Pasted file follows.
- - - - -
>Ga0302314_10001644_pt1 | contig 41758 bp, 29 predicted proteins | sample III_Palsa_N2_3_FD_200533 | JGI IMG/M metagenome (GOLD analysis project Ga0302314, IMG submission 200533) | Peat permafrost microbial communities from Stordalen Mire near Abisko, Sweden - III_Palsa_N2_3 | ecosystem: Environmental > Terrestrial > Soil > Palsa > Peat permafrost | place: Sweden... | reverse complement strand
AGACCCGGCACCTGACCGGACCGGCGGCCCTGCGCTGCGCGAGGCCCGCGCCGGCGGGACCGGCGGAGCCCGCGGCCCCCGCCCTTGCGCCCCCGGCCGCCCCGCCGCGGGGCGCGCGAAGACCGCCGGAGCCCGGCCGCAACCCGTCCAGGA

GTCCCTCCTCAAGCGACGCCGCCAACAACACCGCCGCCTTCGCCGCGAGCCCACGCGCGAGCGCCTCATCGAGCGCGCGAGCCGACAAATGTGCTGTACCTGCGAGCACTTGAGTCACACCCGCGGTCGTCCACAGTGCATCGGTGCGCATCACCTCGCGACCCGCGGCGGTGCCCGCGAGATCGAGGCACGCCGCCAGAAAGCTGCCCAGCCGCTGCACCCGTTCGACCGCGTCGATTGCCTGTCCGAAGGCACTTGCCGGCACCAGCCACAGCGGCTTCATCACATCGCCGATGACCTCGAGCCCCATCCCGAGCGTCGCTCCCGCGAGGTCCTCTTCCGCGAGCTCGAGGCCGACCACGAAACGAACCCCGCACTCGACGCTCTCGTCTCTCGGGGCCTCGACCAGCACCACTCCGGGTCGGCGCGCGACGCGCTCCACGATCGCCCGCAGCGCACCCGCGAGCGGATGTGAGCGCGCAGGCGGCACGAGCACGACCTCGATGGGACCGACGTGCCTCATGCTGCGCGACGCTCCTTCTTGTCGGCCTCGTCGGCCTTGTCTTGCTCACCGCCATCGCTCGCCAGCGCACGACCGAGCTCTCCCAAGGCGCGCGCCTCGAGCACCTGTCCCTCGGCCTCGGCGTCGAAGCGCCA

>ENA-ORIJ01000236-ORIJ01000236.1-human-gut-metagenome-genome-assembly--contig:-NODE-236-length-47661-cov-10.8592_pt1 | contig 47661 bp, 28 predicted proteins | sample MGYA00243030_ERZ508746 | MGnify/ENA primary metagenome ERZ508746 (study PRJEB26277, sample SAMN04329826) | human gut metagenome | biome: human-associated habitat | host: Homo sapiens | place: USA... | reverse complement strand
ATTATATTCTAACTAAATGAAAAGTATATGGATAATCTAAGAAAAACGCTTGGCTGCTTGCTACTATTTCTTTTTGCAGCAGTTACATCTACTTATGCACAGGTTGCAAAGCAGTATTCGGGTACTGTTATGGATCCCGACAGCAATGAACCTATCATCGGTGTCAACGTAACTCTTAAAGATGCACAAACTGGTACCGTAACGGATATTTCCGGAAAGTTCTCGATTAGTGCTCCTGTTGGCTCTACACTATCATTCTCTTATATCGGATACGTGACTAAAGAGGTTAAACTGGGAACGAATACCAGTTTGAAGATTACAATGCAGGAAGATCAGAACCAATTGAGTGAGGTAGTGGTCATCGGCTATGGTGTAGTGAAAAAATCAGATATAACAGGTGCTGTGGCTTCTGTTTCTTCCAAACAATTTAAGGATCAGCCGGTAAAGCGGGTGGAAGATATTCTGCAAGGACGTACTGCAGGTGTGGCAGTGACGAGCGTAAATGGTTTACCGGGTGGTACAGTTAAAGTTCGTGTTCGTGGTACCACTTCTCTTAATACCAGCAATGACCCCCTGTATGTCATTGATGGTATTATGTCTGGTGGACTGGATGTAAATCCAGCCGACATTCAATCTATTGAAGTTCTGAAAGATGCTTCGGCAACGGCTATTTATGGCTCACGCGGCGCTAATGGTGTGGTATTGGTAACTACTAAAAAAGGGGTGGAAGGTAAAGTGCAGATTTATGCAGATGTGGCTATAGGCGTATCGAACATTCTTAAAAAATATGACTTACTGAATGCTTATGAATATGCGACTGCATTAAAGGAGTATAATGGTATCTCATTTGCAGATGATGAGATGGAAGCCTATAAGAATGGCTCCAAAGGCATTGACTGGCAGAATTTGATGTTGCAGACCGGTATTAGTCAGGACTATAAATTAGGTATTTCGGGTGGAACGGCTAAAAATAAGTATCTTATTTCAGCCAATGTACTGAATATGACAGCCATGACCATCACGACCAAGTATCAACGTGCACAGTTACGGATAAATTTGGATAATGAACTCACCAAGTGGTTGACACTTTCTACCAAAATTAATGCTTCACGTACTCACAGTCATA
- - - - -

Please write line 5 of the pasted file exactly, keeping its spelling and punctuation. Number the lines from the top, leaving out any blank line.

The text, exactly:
ATTATATTCTAACTAAATGAAAAGTATATGGATAATCTAAGAAAAACGCTTGGCTGCTTGCTACTATTTCTTTTTGCAGCAGTTACATCTACTTATGCACAGGTTGCAAAGCAGTATTCGGGTACTGTTATGGATCCCGACAGCAATGAACCTATCATCGGTGTCAACGTAACTCTTAAAGATGCACAAACTGGTACCGTAACGGATATTTCCGGAAAGTTCTCGATTAGTGCTCCTGTTGGCTCTACACTATCATTCTCTTATATCGGATACGTGACTAAAGAGGTTAAACTGGGAACGAATACCAGTTTGAAGATTACAATGCAGGAAGATCAGAACCAATTGAGTGAGGTAGTGGTCATCGGCTATGGTGTAGTGAAAAAATCAGATATAACAGGTGCTGTGGCTTCTGTTTCTTCCAAACAATTTAAGGATCAGCCGGTAAAGCGGGTGGAAGATATTCTGCAAGGACGTACTGCAGGTGTGGCAGTGACGAGCGTAAATGGTTTACCGGGTGGTACAGTTAAAGTTCGTGTTCGTGGTACCACTTCTCTTAATACCAGCAATGACCCCCTGTATGTCATTGATGGTATTATGTCTGGTGGACTGGATGTAAATCCAGCCGACATTCAATCTATTGAAGTTCTGAAAGATGCTTCGGCAACGGCTATTTATGGCTCACGCGGCGCTAATGGTGTGGTATTGGTAACTACTAAAAAAGGGGTGGAAGGTAAAGTGCAGATTTATGCAGATGTGGCTATAGGCGTATCGAACATTCTTAAAAAATATGACTTACTGAATGCTTATGAATATGCGACTGCATTAAAGGAGTATAATGGTATCTCATTTGCAGATGATGAGATGGAAGCCTATAAGAATGGCTCCAAAGGCATTGACTGGCAGAATTTGATGTTGCAGACCGGTATTAGTCAGGACTATAAATTAGGTATTTCGGGTGGAACGGCTAAAAATAAGTATCTTATTTCAGCCAATGTACTGAATATGACAGCCATGACCATCACGACCAAGTATCAACGTGCACAGTTACGGATAAATTTGGATAATGAACTCACCAAGTGGTTGACACTTTCTACCAAAATTAATGCTTCACGTACTCACAGTCATA